Wednesday, December 28, 2005

Army 1st Sgt. Tobias "Toby" C. Meister

Remember Our Heroes

Army 1st Sgt. Tobias C. Meister, 30, of Jenks, Okla.

Sgt Meister was assigned to the 321st Civil Affairs Brigade, Army Reserve, San Antonio; killed Dec. 28 when an improvised explosive device detonated near his Humvee during combat patrol operations south of Asadabad, Afghanistan.

A northwest Iowa native who was described as a warm person, a patriotic soldier and "an All-American boy" has been killed by a roadside bomb in Afghanistan.

First Sgt. Tobias Meister, 30, who enlisted in the Iowa Army National Guard before graduating from Remsen Union High School, died Wednesday when an improvised explosive device detonated near his Humvee during combat patrol operations south of Asadabad, according to the U.S. Department of Defense.

Meister, of Jenks, Okla., was assigned to the U.S. Army Reserve's 321st Civil Affairs Brigade and had been working to help rebuild the war-torn country. He left Iowa about 10 years ago to attend the University of Texas at San Antonio, where he graduated with a business degree before joining an oil and natural gas firm in Tulsa, Okla.

He leaves behind his wife, Alicia, and a 1-year-old son, William.

Tom Letsche, mayor of Remsen, a town of 1,762 people in Plymouth County, said Friday that people were stunned and saddened at the news of Meister's death.

"He was always polite and kind to everybody and just a straight arrow. He was the All-American boy," Letsche said.

Meister's father, Dave, was a longtime Remsen businessman, and his mother, Judy, had been a home-economics teacher at the high school. The pair had moved to Oklahoma earlier this year to help their daughter-in-law and new grandson while their son was deployed overseas. Other survivors include a brother, T.J. Meister, 26, of Naples, Fla., paternal grandmother Dorothy Meister of Kingsley, and maternal grandmother June Corbin of Moville.

"He was a pretty incredible person. He was absolutely the most patriotic person you have ever met," said Debbie Rich of Tulsa, Meister's aunt.

Meister was honored nationally in 2002 when he was named "U.S. Army Reserve Drill Sergeant of the Year." The Oklahoma Legislature subsequently passed a resolution in recognition of the award.

The Army said Meister was also a former middleweight Golden Gloves boxing champion in Dallas, and he had an undefeated career in kickboxing. He was a fifth-degree black belt in tae kwon do. In winning the drill-sergeant competition, he finished first in the two-mile run and did 100 push-ups and 114 sit-ups.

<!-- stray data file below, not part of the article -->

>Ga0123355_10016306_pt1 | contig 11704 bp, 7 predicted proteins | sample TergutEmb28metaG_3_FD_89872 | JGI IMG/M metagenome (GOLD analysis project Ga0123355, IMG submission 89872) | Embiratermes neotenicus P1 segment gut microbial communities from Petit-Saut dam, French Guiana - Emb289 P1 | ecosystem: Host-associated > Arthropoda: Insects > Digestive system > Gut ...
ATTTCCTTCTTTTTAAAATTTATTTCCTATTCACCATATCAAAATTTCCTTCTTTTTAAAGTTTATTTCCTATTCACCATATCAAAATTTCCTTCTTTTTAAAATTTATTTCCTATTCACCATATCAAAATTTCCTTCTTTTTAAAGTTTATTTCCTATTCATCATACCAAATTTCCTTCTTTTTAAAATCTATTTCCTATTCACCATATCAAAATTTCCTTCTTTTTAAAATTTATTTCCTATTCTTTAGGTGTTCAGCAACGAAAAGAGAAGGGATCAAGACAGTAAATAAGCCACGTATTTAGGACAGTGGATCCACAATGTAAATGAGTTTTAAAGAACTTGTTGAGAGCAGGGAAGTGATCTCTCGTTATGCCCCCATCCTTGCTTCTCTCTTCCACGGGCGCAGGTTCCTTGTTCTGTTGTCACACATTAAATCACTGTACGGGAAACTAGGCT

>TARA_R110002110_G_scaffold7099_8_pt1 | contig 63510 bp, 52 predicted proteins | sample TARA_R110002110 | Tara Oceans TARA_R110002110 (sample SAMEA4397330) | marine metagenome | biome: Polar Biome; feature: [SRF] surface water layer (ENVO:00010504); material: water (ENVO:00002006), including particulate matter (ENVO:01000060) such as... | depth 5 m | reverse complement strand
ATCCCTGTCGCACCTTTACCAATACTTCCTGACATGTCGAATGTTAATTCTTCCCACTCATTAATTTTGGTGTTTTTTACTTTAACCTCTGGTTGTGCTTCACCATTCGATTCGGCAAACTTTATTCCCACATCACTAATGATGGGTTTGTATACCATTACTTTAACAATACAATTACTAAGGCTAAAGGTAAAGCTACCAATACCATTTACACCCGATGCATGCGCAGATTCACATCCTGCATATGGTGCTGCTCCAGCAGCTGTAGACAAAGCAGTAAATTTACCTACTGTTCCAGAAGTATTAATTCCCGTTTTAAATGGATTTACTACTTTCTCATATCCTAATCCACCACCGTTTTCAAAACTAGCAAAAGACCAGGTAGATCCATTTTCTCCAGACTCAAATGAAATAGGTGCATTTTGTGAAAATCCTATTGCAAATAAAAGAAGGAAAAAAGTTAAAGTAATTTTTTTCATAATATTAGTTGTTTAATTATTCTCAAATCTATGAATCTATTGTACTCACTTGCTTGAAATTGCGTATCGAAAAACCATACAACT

Rich recalled an incident in which an office was vandalized at her family's oil and gas business, which employed Meister. The vandals stuck a water hose through a mail slot, flooding the office, and they unsuccessfully tried to burn an American flag, which particularly infuriated Meister, she said.

"He was so mad. He called all the news stations and the newspapers, and because of his diligence, they ended up catching the vandals," Rich said.

Steve Matgen, who operates a Remsen insurance agency, said Meister reminded him of Pat Tillman, a former Arizona Cardinals football player who quit a lucrative athletic career to join the Army and was killed in Afghanistan. He recalled Meister as a kid who would always greet him in a friendly manner and ask how his day was going.

"Toby loved what he was doing. He was a very selfless person," Matgen said. "What a tragedy for something like this to happen."

Meister was born in Kingsley, and his parents later moved to Remsen, where his father first operated a furniture business and more recently owned a carpet and floor-covering firm. He was inspired by his late grandfather, Bill Corbin of Moville, who fought in the battle of Okinawa in World War II, said Larry Manker of Sioux City, Meister's great-uncle.

Manker recalled that whenever he took Meister and his brother hunting, "You would tell him something once, and that is all you ever had to do. When you got back, you got thanked 100 times. He was the most polite and courteous kid you ever saw. He would do anything for you."

Meister was called to active duty in the Army Reserve last spring, and he was sent to Afghanistan in June. While deployed, he corresponded with members of an online support group, expressing thanks for their care packages while describing his amazement at the natural beauty of the mountains and streams in Afghanistan.

"Great place, less the bad guys," Meister wrote in an online letter.

Army 1st Sgt. Tobias C. Meister was killed in action on 12/28/05.

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